Media Library


President Higgins’ Video Tribute To Sharon Shannon for the ‘Late Late Show’

Friday, 4th December, 2020

What a privilege it is to pay tribute to Sharon Shannon on this special edition of the Late Late Show. Sharon is a truly exceptional musician and to all who know her a unique and lovely person.

This celebration of Sharon’s music is timely in more ways than one.

Music plays a hugely important part in Irish life. It is a vital form of expression, enabling us to delve into our history, to tell our stories, to reflect on every aspect of life and love and the everyday pursuit of happiness – and also to come together in moments of celebration, whether within families, among friends or on great national occasions.

In traditional and folk music in particular, we have an extraordinary body of unique and brilliant Irish art and artistry: powerful songs and marvellous melodies; laments that draw on the deepest emotions; and playful tunes that make you want to smile and dance and – on occasion at least! – as Sharon Shannon so encourages, throw caution to the wind.

The beauty, the joy – and the irrefutable cultural importance – of what our musicians collectively give to us is, I believe, immeasurable. And yet they, more than almost any others in Irish society, have been devastated by the impact of the Covid-19 pandemic. Over the course of the past nine months, they have not, either individually or collectively, been able to fulfil their creative destiny, or to earn a living by playing their music live, for the people.

And so, may I suggest that we might see this special occasion as a moment for us all to pause, and to think of musicians and performers, all over Ireland – like Sharon Shannon – and to express our gratitude for what they do for us all year ‘round, every year – and our appreciation of how much they contribute to Ireland, and to the hugely positive perception of Ireland, throughout the world.

Of course, that extraordinary collective contribution depends, to a considerable extent, on the genius and greatness achieved by individual musicians. Over the years, and often from a very young age, they work and practice – and work and practice more... and more... and more again – as they strive to achieve complete fluency, and mastery of their instruments.

When they get there, the best musicians bring something of themselves – of their spirit and of their soul – to every performance. And so this tribute is timely too, in that it is at this level of mastery that we now find Sharon Shannon. Sharon Shannon has been performing since she was just eight years of age.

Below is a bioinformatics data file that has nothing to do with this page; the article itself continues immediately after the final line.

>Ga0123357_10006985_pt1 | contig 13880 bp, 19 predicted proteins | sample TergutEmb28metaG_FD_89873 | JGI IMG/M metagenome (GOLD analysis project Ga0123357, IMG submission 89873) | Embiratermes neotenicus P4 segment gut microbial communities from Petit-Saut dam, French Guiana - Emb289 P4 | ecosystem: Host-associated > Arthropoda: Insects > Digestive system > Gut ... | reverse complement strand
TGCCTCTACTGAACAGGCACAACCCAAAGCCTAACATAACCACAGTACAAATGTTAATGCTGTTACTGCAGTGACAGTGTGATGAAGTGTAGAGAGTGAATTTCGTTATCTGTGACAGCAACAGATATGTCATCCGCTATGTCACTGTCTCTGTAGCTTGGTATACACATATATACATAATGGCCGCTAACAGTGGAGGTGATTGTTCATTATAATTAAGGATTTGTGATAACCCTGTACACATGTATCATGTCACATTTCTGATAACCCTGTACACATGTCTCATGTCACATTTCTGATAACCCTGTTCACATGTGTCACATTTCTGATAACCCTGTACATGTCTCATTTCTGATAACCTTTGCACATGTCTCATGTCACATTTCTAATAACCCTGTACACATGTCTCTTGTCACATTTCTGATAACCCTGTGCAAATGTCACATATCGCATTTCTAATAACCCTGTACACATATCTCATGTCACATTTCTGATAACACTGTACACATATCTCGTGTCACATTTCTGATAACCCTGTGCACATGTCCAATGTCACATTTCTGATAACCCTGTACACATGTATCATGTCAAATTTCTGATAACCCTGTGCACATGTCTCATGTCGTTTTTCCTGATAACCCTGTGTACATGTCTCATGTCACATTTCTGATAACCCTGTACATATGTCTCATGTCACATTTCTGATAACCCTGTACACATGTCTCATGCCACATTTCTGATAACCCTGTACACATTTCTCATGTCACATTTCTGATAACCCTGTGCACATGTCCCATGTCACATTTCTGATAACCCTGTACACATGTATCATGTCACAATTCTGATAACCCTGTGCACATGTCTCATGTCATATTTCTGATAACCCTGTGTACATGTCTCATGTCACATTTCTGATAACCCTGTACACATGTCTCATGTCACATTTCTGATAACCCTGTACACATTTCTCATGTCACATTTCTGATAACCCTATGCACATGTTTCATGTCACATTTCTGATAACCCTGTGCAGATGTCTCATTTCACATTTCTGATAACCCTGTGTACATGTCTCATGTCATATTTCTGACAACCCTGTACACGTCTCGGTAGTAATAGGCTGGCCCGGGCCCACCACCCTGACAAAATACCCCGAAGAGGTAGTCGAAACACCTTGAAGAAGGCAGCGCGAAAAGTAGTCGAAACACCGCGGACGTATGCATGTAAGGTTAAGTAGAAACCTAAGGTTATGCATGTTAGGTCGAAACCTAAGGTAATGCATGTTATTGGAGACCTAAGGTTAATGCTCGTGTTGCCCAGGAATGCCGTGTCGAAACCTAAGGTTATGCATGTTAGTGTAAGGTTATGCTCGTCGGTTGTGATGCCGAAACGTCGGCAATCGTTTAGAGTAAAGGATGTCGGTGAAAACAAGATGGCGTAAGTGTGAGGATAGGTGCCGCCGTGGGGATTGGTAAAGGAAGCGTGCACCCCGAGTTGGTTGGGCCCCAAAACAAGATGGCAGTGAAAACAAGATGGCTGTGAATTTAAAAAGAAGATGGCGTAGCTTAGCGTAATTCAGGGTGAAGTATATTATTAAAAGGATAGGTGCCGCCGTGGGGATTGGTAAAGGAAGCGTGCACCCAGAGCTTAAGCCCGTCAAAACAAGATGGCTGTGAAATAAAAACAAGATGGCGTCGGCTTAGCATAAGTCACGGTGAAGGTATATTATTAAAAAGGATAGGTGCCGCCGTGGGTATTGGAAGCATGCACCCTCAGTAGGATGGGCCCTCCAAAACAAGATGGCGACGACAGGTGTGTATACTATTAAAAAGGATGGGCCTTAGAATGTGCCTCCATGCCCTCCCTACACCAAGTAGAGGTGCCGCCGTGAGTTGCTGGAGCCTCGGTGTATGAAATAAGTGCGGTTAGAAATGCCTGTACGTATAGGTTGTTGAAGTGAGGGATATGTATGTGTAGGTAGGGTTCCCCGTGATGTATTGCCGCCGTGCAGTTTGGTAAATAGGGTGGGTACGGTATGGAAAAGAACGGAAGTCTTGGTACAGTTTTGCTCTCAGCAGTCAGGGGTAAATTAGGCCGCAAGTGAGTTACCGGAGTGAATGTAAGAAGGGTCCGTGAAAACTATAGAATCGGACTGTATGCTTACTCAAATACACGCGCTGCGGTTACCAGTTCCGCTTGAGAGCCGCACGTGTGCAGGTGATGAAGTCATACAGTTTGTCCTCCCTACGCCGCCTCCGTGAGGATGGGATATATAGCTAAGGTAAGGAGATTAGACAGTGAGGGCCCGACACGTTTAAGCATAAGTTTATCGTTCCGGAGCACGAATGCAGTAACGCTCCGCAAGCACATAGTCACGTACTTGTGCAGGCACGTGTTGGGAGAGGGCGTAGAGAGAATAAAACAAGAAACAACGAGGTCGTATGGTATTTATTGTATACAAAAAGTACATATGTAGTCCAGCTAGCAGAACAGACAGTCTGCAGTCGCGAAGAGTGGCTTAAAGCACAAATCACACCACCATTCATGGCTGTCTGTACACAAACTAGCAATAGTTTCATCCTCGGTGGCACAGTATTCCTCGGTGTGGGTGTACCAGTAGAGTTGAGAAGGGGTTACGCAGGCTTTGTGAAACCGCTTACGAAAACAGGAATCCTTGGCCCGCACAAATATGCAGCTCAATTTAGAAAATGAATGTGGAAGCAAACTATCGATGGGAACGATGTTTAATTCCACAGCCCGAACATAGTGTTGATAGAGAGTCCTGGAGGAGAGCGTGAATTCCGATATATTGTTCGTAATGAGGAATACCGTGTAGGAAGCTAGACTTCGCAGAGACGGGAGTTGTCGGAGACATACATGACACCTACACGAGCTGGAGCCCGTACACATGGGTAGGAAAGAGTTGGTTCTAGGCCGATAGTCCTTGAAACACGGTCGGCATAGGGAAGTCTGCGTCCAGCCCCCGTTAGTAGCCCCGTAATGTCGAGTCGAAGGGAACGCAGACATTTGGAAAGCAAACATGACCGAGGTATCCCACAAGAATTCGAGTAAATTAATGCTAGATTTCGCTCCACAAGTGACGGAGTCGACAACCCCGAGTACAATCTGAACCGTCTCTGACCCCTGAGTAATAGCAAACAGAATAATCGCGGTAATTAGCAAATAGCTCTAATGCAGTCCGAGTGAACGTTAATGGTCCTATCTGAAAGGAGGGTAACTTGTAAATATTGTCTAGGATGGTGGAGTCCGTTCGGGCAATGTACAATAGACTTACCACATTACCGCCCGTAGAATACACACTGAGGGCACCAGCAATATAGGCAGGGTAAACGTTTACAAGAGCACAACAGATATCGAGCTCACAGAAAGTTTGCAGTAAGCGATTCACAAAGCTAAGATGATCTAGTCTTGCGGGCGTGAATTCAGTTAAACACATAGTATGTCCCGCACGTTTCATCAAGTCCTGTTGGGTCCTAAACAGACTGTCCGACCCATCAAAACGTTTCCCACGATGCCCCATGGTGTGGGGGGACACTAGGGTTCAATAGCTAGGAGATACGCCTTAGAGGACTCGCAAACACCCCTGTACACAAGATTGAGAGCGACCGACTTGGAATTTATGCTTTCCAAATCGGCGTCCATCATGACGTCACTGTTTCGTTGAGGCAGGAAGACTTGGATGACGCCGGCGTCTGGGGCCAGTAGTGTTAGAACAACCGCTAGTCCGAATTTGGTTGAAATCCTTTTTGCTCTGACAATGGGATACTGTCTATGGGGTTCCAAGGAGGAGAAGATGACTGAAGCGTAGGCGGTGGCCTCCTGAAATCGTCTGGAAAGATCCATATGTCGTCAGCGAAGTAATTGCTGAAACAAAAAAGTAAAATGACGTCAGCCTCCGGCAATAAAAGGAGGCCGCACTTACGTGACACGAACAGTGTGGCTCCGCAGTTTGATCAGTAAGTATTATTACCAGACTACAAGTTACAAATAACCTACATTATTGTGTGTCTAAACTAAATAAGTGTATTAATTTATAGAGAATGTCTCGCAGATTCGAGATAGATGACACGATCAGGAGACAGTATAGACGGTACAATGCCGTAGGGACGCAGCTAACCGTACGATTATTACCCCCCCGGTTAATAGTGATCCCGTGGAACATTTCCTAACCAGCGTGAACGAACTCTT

In an increasingly stellar career, she has played with some of the most important and influential musicians of the past 40 years – from her seminal work with The Waterboys, through collaborations with virtuosos like Frankie Gavin, Nigel Kennedy and of course Donal Lunny, to sharing the spotlight with luminaries like Steve Earle, Jackson Browne, Sinéad O’Connor, Christy Moore, Adam Clayton of U2 and far too many more to list here.

All of this, Sharon has done in a way that only a supremely talented artist can. I am reminded of the poem ‘Among School Children’, wherein William Butler Yeats famously asked: “How can we know the dancer from the dance?”

There is a kind of magic that occurs when great musicians play. We are drawn into one moment, and then another, and then another, as the notes begin to flow, in a way that seems – indeed in a way that very often is – beyond logic or comprehension.

It is in these extraordinary moments – especially where a marvellously talented artist and musician like Sharon Shannon is concerned – that imagination and soul are joined with supreme technique and we, as listeners, get to share in the experience of something utterly transcendent.

In these moments, it is as if the instrument and the musician have become one. We cannot tell the dancer from the dance.

When a great musician like Sharon Shannon is going full tilt, whether on the accordion, the fiddle or any of the many instruments she plays, what happens between the head, the heart and the hands is inseparable.

It is gloriously free. The joy of it all as the music takes flight and we take flight with it.

Sharon Shannon from Ruan, Co. Clare, I wish you every success for the future. Long may you continue to bring light and joy and love into the hearts of listeners here and across the world.

Beir Beannacht do’n todchaí.